five broadway revivals give a tour of our theatrical past dJiOEMHk

I was 15 when I appeared in a camp production of Thornton Wilder’s “The Skin of Our Teeth” — I mean “camp” in the sense of a summer sleep-away experience, though the other meaning may apply too. What, after all, were a bunch of naïve teenagers doing in this surreal, existential tragicomedy by the author of “Our Town,” with its mash-up of biblical revisionism, theatrical satire and apocalyptic escapades?

We were reviving it, I guess; “The Skin of Our Teeth” had premiered more than 30 years earlier, in 1942. Even though the summer production was a low moment in its history, the world does not end with us, as Wilder shows in his story of the Antrobus family, which continues through the ages, the world keeps turning and its central stories return.

So, this spring, will “The Skin of Our Teeth” — and it won’t be alone. Broadway will also offer revivals of four other plays, each from a different decade: “Plaza Suite” from the ’60s, “American Buffalo” from the ’70s, “How I Learned to Drive” from the ’90s and “Take Me Out” from the aughts. Of course, revivals are always a part of the Broadway mix but, taken together, this year’s constitute an especially vivid time capsule of our theater over the last 80 years. They provide a glimpse into the world they came from, as well as a glimpse into ours.

That double vision will be explicit in “The Skin of Our Teeth,” a Lincoln Center Theater production directed by Lileana Blain-Cruz. Connecting its theme of survival despite near-extinction to the Black experience, Blain-Cruz has assembled a cast — including James Vincent Meredith, Roslyn Ruff, Gabby Beans and Priscilla Lopez — that “embodies the complexity that is America,” she says.

The play is welcoming and models this complexity. Written during World War II it reflects both tragedy and style. The Antrobuses face a time of collapse. They live in 20th-century New Jersey but are at risk from war, flooding, and an ice sheet from the Pleistocene. Among the roles are the poet Homer, a mastodon, the biblical Cain — and the actress playing the maid, who keeps breaking character.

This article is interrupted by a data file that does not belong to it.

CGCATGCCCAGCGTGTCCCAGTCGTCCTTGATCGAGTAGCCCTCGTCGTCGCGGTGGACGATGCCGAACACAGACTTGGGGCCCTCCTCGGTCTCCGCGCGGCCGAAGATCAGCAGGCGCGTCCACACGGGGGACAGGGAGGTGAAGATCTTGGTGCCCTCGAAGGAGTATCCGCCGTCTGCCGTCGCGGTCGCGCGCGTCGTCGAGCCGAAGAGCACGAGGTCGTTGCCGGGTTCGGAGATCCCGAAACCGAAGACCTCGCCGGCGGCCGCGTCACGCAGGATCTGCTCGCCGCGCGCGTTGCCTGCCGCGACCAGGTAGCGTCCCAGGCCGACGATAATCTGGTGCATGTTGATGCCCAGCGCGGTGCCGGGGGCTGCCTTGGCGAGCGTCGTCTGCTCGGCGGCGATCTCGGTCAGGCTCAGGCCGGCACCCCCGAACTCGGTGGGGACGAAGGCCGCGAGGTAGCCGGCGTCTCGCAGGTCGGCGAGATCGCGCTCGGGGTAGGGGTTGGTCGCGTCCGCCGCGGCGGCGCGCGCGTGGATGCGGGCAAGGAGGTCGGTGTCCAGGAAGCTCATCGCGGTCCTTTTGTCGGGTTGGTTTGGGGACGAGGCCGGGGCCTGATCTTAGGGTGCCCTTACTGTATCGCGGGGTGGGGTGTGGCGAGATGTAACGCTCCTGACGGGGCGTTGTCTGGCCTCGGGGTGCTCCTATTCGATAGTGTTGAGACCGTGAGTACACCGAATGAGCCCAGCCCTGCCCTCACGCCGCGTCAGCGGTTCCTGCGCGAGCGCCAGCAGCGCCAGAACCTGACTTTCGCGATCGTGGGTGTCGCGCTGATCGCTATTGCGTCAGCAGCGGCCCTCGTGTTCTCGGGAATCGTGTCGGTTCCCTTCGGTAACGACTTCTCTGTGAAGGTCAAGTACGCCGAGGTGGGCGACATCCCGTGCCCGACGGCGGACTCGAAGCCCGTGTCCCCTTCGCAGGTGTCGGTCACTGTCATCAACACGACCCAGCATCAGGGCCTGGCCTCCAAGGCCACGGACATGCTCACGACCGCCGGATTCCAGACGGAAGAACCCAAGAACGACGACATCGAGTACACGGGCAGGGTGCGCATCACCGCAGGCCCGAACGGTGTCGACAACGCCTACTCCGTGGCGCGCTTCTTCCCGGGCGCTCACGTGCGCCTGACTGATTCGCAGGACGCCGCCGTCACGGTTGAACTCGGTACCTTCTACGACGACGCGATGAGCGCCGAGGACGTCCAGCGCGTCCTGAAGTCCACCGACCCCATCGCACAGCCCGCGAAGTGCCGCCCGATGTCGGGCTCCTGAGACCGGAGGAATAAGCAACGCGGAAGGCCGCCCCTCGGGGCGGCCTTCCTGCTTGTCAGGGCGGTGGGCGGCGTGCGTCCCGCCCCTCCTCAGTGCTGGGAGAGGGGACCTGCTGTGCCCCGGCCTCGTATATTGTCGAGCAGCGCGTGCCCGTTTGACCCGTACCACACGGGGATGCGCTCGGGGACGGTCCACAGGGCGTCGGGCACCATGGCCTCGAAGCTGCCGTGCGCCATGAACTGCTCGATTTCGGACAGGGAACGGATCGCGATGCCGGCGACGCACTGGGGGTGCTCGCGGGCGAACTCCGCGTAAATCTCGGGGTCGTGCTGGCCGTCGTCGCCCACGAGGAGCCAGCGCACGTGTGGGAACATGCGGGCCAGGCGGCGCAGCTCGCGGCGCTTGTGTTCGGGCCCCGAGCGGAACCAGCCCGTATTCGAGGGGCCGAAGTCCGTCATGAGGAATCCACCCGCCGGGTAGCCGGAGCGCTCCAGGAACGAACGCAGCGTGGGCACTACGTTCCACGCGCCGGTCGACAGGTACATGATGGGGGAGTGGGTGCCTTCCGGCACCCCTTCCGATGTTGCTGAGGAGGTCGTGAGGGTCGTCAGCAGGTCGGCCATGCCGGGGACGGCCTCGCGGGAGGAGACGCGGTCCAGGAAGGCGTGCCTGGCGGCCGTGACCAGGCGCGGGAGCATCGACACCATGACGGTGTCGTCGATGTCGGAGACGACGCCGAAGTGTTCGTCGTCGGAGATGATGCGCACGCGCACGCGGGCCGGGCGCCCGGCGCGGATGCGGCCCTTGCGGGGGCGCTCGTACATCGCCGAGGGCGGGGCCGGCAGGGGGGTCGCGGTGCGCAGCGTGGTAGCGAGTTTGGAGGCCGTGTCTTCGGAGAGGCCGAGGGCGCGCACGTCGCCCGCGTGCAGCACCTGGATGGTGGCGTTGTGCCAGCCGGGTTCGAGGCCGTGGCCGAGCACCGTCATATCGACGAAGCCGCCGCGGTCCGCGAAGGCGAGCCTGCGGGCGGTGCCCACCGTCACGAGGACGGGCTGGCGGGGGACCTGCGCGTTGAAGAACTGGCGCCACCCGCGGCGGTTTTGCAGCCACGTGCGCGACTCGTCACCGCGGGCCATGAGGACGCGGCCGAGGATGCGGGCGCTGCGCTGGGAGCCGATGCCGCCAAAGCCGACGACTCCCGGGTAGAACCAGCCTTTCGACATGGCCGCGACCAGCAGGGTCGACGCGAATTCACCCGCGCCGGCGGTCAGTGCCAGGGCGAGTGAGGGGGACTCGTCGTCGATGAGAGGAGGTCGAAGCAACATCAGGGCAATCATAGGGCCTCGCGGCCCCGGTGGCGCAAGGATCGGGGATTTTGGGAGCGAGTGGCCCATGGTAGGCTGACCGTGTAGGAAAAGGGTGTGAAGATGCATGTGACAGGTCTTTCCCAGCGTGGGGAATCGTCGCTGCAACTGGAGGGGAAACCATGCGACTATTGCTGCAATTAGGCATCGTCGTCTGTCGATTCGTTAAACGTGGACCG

With the major exception of Edward Albee, Broadway dramatists did not much take up Wilder’s surrealistic thread in the next few decades. The ’50s were dominated by “problem plays,” generally naturalistic and narrowly pointed. (A very fine one, “Trouble in Mind,” from 1955, was revived earlier this season.) The ’60s brought us, among other trends, the middle-class urban comedy of which Neil Simon was the leading proponent.

If his earlier shows of that era — including “The Odd Couple,” “Barefoot in the Park” and the musical “Sweet Charity” — deal in one way or another with the foreshocks of women’s liberation and sexual revolution, surely the most Simony of Simon’s ’60s hits is “Plaza Suite.” By 1968, when it opened, the earthquake was in full tremor.

As if to acknowledge the size of the change, Simon wrote what are basically three unrelated one-act plays about marriage, connected only by their setting — room 719 of the title hotel — and the stars who take the leads in each. In this season’s revival, directed by John Benjamin Hickey, Matthew Broderick and Sarah Jessica Parker play, in turn, a couple attempting a second honeymoon, a movie producer wooing a now-married ex and, in the farce finale, the parents of a bride who has locked herself in the bathroom.

From left: Forrest Tucker, Kit Woodhouse and Betty Garrett in a touring production of Neil Simon’s “Plaza Suite” in 1969.Credit…via Everett Collection

Though “Plaza Suite” is a play about sour relationships between men and women, it could still, in the ’60s, be a comedy. Just seven years later, and yet an epoch, David Mamet’s “American Buffalo” demonstrated that comedy was at best a sugarcoating on tragedy. In this it was strongly influenced by a new breed of movies, including “Mean Streets,” “Chinatown” and “The Godfather,” that in the early ’70s had come to dominate cultural expression with their focus on criminal psychopathology.